# A multinomial problem has been solved programmatically, could someone please give a hint about how to solved it mathematically?

This post gives an example of Multinomial Distribution.

Two chess players have the probability Player A would win is 0.40, Player B would win is 0.35, game would end in a draw is 0.25.

The multinomial distribution can be used to answer questions such as: “If these two chess players played 12 games, what is the probability that Player A would win 7 games, Player B would win 2 games, the remaining 3 games would be drawn?”

That post has solved the problem programmatically in R.

dmultinom(x=c(7,2,3), prob = c(0.4,0.35,0.25))
##  0.02483712


Could someone please give a hint about how to solved the problem mathematically?

someone gave a formula for this

$$n = \frac{12!}{7! \times 2! \times 3!}$$

the denominator represents all the possible unique ways to get the combination of (Player A wins 7 games, Player B wins 2 games, 3 drawn)

what does the $$12!$$ part represent?

the corresponding R code is

(factorial(x = 12) / (factorial(x = 7) * factorial(x = 2) * factorial(x = 3))) * (0.4 ^ 7) * (0.35 ^ 2) * (0.25 ^ 3)


and got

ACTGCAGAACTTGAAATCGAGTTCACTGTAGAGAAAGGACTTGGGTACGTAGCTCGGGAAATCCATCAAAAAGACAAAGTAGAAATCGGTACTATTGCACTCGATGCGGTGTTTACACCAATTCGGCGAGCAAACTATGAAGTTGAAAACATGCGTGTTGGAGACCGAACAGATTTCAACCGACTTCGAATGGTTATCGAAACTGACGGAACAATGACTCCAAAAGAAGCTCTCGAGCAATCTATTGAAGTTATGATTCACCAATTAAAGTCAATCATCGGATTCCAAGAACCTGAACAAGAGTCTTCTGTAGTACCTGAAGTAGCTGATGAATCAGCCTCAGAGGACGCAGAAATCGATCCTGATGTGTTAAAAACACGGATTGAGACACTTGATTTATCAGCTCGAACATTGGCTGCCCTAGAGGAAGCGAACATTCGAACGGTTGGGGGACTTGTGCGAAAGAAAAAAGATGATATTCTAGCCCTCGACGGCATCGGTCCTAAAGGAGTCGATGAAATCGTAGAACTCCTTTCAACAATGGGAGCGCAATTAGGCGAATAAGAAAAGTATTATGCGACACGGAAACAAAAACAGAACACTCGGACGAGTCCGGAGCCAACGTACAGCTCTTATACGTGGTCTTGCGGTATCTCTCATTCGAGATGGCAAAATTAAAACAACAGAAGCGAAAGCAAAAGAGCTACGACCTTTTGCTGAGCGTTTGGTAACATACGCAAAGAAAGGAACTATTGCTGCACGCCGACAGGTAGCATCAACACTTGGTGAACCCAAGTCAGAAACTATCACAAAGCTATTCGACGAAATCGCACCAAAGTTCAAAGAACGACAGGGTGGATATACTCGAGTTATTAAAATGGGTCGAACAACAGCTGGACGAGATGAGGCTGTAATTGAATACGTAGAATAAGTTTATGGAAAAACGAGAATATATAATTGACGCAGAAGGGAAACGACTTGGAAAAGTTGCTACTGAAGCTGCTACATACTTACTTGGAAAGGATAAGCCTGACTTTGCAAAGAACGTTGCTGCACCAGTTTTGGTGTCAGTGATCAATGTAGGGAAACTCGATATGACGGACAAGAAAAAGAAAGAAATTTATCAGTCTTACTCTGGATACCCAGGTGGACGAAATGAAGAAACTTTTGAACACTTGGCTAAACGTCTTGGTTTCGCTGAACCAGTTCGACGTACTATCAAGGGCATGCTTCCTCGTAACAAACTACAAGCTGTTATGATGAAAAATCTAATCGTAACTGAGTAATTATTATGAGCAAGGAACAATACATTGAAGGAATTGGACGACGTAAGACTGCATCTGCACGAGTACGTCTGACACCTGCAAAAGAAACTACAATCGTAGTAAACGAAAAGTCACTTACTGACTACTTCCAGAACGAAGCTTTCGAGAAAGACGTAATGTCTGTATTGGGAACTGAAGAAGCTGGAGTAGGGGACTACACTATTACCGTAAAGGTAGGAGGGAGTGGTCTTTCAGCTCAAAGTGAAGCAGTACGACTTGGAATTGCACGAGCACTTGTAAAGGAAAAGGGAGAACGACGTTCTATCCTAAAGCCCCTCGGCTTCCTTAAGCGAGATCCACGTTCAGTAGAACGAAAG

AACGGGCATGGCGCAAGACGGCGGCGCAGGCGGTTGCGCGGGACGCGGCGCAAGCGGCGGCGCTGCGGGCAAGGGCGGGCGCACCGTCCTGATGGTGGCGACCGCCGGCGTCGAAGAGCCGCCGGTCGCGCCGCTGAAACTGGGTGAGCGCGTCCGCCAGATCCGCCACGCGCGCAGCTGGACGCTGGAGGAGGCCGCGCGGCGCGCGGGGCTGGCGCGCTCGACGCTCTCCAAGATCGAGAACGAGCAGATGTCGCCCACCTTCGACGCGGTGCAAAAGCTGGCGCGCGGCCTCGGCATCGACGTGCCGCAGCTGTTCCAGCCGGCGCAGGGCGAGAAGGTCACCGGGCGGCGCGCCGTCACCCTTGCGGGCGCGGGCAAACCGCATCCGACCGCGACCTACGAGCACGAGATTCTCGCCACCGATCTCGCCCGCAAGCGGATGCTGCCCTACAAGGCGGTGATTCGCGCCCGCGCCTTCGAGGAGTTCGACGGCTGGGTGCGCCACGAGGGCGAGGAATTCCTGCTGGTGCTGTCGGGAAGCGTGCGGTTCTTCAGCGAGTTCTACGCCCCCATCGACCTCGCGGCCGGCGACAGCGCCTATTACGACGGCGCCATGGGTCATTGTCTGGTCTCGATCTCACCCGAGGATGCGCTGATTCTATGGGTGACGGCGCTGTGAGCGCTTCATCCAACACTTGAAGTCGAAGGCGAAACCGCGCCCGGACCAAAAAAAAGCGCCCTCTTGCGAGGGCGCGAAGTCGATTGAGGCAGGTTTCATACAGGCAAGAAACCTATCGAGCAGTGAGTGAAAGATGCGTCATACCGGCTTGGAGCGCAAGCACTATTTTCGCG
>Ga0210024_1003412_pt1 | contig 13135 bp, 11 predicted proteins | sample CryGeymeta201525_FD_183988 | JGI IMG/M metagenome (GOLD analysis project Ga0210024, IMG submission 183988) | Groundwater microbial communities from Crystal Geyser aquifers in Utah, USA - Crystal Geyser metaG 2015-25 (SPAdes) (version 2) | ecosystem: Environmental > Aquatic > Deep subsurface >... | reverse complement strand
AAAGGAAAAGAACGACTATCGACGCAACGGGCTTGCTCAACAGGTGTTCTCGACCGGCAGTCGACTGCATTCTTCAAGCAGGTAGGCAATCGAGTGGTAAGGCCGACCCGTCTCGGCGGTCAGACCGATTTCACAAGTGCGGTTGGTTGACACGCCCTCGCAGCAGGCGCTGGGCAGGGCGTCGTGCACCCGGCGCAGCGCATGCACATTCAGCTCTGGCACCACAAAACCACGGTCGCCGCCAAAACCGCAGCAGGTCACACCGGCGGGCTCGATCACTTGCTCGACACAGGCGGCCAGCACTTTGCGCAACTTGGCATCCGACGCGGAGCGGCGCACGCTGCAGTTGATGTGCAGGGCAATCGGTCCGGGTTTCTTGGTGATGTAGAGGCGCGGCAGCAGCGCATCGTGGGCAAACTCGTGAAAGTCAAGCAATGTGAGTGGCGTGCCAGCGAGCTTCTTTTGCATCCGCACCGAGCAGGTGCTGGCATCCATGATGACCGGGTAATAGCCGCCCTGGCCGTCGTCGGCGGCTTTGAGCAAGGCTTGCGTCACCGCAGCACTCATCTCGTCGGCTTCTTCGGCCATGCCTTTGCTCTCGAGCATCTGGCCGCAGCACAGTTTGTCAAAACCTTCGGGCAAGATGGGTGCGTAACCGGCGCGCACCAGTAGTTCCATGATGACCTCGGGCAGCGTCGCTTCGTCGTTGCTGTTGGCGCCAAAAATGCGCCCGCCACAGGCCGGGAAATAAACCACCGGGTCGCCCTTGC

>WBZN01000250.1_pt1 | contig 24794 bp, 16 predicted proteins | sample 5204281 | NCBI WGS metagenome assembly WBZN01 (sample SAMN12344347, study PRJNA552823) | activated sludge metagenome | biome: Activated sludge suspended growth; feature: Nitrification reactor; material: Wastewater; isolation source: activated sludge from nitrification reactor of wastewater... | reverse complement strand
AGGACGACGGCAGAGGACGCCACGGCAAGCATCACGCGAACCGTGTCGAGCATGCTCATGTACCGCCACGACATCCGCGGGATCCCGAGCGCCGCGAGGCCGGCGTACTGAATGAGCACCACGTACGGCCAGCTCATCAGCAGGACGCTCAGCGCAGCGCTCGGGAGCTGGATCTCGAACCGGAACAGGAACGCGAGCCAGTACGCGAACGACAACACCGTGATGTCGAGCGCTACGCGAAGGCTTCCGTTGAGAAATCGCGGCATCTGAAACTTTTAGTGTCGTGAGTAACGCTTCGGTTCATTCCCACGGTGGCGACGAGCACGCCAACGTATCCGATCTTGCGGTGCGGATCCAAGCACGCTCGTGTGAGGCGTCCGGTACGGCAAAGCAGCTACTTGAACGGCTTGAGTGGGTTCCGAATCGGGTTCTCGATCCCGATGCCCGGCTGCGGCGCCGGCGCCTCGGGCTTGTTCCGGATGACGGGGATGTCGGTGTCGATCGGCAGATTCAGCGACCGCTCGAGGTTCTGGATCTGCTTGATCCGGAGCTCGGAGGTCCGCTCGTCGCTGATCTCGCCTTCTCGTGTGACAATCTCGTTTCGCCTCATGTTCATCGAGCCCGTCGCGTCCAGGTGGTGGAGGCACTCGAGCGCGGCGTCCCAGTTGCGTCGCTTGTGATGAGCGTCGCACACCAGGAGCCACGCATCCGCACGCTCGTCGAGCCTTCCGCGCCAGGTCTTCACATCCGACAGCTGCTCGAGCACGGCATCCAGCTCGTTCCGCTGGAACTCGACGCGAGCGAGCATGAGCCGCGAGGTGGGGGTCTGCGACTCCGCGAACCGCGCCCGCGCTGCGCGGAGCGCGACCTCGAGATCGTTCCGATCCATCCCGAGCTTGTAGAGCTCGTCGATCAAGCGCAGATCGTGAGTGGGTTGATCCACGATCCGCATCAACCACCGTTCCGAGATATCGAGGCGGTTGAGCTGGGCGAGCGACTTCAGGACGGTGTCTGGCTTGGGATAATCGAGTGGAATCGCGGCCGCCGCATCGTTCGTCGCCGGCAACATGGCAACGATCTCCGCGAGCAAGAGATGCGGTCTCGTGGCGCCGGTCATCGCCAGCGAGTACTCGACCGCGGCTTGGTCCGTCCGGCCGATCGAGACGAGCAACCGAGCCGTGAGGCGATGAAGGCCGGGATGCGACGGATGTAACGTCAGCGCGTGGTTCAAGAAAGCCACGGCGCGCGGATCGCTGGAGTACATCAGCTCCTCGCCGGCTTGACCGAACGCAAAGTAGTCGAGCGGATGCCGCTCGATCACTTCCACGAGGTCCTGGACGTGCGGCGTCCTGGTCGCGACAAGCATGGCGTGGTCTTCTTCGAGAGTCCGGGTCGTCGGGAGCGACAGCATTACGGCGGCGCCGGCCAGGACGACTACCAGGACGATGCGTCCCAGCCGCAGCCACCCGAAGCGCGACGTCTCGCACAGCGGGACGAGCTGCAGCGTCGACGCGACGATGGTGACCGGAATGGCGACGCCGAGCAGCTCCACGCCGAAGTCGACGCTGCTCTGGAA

#>  0.02483712


the result is equal to the first one, but why? where does this code from?

• If you really want to understand the meanings of the factorials, like $12!,$ then see my explanation at stats.stackexchange.com/a/415878/919. BTW, that R code is useful for textbook exercises but fails (due to underflow or overflow) on real problems where the numbers might be a little larger. Use logarithms and log factorials (lfactorial) instead. – whuber Oct 15 '19 at 13:10
• en.wikipedia.org/wiki/Multinomial_distribution think about these games as making 12 rolls of 3-sided dice and apply formula ------------------------------ if you would want me to add more just add comment – quester Oct 15 '19 at 18:56

What we need to solve this question are two things
1) How likely is one pattern where player A wins 7 games, Player B two games, and 3 draws. For example AAAAAAABBDDD This is $$p = 0.4^7*0.35^2*0.25^3 = 3.136^{-6}$$

2) The number of patterns with 7 wins for A two wins for B and 3 draws.
This is a permutation of multisets (see Wikipedia) $$n!/k_1!k_2!...k_m!$$
$$n$$ = number of elements and n! is the number of possible sequences of n different objects
$$k_1 ... k_m$$= Number of similar elements of each group, By dividing we correct for the n! for the fact that we do not have n different objects but instead some groups

For your chess problem n = 12 as it is the number of games,
k1 = 7 (wins for A),
k2= 2 (wins for B) and
k3= 3 (draws)